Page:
You were able to present like a pro at your first job but now it’s been years since you’ve last given speech. You should be okay, right? Not necessarily. Many folks assume that since they were able to give a good presentation back in the day that they’d still be able to deliver an engaging talk today. While that might be true for some people, most notably people that presented frequently for an extended period of time, not everyone is able to pick up where they left off – especially if it took a lot of work to overcome the discomfort.
One of the things I’ve been working on is pronouncing words correctly. I recently listened to an audio program to learn Italian (I hope to visit Italy in the near future) and was reminded of some of the common mispronunciations that people make. I was surprised at the way the narrator mispronounced numbers in English. Here are some of the ways she mispronounced numbers:
- Twenty was mispronounced “Twen-y.” – Missing “T.”
- Seventy was mispronounced “Seven-dy” – “T” to “D.”
- Ninety was mispronounced “Nine-dy” – “T” to “D.”
It seems like every business expert that also has speaking experience likes to throw in a line about joining Toastmasters International to become a better speaker. Some of these people joined a club and it helped them become better speakers while others simply regurgitate this advice from other sources. Although Toastmasters has worked for a lot of folks (myself included), simply joining won’t necessarily make you a better speaker.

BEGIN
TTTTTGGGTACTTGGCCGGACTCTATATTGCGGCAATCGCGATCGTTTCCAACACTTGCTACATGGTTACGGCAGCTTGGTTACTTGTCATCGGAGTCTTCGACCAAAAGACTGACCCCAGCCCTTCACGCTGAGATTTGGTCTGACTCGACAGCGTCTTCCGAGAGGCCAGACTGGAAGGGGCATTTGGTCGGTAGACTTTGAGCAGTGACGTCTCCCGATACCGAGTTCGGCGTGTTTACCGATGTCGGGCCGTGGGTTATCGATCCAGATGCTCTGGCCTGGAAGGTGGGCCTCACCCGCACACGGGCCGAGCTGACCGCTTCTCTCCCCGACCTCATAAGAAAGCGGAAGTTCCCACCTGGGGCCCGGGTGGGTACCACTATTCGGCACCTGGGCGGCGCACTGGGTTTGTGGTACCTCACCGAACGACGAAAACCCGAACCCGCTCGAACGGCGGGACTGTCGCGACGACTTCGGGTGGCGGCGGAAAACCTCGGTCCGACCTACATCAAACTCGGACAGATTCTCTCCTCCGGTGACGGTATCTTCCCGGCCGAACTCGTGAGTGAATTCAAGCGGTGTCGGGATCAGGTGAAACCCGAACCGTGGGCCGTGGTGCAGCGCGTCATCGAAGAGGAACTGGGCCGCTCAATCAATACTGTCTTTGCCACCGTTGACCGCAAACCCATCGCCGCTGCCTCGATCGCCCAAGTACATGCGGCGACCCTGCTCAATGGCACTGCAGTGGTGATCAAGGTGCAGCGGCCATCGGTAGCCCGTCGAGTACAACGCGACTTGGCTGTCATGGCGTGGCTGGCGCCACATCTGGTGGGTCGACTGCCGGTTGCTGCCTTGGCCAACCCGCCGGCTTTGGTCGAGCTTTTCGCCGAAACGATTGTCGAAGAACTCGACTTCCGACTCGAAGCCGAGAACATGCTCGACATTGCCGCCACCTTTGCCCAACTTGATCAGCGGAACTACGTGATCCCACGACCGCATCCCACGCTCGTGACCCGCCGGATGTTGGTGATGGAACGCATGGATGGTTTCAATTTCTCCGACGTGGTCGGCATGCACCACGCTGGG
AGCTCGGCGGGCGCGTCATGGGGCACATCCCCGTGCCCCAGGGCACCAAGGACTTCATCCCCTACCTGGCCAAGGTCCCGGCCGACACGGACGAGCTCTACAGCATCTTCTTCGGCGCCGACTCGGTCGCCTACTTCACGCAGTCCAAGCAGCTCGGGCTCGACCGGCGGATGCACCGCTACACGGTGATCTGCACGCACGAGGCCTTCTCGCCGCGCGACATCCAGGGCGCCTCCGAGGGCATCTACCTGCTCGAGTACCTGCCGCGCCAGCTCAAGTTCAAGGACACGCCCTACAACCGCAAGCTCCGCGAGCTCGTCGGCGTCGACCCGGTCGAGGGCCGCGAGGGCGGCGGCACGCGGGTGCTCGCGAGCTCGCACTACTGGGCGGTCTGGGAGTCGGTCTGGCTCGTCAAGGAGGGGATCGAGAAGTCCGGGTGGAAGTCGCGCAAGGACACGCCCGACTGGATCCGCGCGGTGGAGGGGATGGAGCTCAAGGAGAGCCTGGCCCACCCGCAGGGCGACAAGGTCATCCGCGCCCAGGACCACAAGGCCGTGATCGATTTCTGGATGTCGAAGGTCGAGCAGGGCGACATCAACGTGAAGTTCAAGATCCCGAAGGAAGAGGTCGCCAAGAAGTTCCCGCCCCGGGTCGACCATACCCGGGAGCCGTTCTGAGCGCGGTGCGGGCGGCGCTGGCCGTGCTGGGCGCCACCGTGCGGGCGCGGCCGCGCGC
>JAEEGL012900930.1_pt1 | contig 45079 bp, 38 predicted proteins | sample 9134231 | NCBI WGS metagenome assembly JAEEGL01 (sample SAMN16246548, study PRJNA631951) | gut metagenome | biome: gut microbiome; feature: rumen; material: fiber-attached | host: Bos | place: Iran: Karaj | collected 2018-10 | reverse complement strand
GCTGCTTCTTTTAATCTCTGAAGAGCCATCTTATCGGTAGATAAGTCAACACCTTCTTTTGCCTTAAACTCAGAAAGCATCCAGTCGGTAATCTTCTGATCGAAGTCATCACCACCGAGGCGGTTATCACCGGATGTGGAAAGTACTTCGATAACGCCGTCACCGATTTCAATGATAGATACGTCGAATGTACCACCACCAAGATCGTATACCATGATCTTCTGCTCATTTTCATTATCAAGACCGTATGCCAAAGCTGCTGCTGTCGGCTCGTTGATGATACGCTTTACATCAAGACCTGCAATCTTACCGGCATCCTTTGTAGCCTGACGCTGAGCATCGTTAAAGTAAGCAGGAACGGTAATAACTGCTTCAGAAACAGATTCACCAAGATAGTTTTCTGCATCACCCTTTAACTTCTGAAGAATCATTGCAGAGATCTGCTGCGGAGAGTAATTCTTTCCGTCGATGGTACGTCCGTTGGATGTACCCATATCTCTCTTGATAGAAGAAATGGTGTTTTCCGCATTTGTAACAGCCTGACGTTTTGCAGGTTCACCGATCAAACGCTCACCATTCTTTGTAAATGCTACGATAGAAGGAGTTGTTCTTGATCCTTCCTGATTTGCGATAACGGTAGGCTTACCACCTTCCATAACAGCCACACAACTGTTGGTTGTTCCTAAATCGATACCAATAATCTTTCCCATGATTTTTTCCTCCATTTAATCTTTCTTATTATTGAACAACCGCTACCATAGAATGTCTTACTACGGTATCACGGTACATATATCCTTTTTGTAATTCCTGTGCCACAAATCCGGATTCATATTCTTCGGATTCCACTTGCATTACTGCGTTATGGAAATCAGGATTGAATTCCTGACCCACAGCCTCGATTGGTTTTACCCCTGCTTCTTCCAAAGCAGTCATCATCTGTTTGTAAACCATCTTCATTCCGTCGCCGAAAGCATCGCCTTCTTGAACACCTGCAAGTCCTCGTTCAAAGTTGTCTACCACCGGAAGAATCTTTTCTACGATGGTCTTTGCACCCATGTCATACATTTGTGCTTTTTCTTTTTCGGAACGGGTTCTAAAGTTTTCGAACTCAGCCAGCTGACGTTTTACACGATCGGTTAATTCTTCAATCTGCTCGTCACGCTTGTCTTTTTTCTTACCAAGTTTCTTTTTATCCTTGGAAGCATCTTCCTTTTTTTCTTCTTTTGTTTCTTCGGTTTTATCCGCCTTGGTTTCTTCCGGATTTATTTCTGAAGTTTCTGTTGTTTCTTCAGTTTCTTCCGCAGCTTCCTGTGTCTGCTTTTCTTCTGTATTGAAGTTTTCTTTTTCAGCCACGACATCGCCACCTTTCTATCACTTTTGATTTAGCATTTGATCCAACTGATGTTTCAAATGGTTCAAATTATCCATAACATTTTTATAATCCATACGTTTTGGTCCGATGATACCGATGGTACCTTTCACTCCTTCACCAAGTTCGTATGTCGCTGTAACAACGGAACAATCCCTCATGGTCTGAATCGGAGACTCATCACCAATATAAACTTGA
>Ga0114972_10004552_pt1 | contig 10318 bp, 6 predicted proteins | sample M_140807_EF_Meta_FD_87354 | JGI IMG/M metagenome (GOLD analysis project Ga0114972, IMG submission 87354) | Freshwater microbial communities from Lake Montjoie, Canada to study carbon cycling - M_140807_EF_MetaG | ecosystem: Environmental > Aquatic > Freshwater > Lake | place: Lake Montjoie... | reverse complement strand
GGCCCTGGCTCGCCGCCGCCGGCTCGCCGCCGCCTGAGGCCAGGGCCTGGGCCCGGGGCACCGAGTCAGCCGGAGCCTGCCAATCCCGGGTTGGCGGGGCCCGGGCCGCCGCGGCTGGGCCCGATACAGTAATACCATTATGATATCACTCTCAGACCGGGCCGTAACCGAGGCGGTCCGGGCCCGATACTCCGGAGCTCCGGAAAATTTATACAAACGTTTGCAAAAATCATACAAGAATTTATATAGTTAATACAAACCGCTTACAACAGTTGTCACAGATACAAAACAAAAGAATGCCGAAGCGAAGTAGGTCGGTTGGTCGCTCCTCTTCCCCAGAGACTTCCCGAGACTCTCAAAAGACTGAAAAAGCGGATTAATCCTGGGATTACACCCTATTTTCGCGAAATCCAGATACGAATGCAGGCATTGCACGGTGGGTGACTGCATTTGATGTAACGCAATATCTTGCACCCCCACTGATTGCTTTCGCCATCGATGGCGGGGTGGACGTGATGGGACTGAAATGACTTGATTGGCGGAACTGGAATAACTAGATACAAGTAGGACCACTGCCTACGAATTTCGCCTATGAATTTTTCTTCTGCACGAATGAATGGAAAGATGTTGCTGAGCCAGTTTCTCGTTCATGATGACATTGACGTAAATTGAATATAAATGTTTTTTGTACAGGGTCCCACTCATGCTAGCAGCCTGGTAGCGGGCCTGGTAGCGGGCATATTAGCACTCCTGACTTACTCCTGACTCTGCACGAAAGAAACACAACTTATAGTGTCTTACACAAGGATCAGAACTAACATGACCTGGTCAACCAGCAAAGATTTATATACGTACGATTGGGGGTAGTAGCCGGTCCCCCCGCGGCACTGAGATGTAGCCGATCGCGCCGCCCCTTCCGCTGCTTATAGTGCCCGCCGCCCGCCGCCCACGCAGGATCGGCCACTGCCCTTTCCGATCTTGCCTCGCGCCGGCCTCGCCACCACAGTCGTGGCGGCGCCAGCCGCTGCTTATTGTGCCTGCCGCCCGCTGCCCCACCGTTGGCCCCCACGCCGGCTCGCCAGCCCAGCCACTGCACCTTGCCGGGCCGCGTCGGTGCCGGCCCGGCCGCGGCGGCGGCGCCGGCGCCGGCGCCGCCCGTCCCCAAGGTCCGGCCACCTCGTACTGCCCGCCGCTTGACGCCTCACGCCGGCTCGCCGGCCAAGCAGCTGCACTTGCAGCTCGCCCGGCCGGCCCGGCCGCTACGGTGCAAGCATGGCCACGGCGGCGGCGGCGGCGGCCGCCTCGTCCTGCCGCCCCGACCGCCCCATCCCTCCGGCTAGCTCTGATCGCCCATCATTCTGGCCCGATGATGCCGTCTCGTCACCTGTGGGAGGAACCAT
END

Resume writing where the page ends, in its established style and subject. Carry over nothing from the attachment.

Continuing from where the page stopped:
Public speaking is one of those topics where people tend to believe advice they hear about it. This is primarily because most people associate some sort of discomfort (which can range from a minor dislike to a true phobia) with public speaking. And when we don’t understand something or lack expertise in a certain area, we tend to believe what we hear from people we perceive as experts.
In my prior article on PowerPoint mistakes to avoid, I covered three common mistakes that I see over and over again with presentations that use overheads. Of course, there’s plenty more mistakes that novice (and yes, even experienced) presenters make when they use this medium for presentations and we’ll get to more of them in future articles. For now, here are three more PowerPoint mistakes that you should try to avoid.
1: Using text that is too small.
It’s every speaker’s nightmare: you’re delivering a speech and someone (or more than one person) gets up and walks out. Did you do something wrong or say the wrong thing? It’s possible that you did something to caused the person to get up and walk out (and you’ll most likely know what you did right away), but in many cases, the reason for someone walking out has nothing to do with the speaker or the presentation itself.
Whenever you give a speech, people will inevitably give you feedback regardless of whether you’ve asked for it or not. Sometimes the feedback will be something you can actually put to use to improve your presentation. But frequently, it’s not helpful and in some instances can be harmful – especially if it gets you thinking about it (for one reason or another) to the point where it becomes a distraction.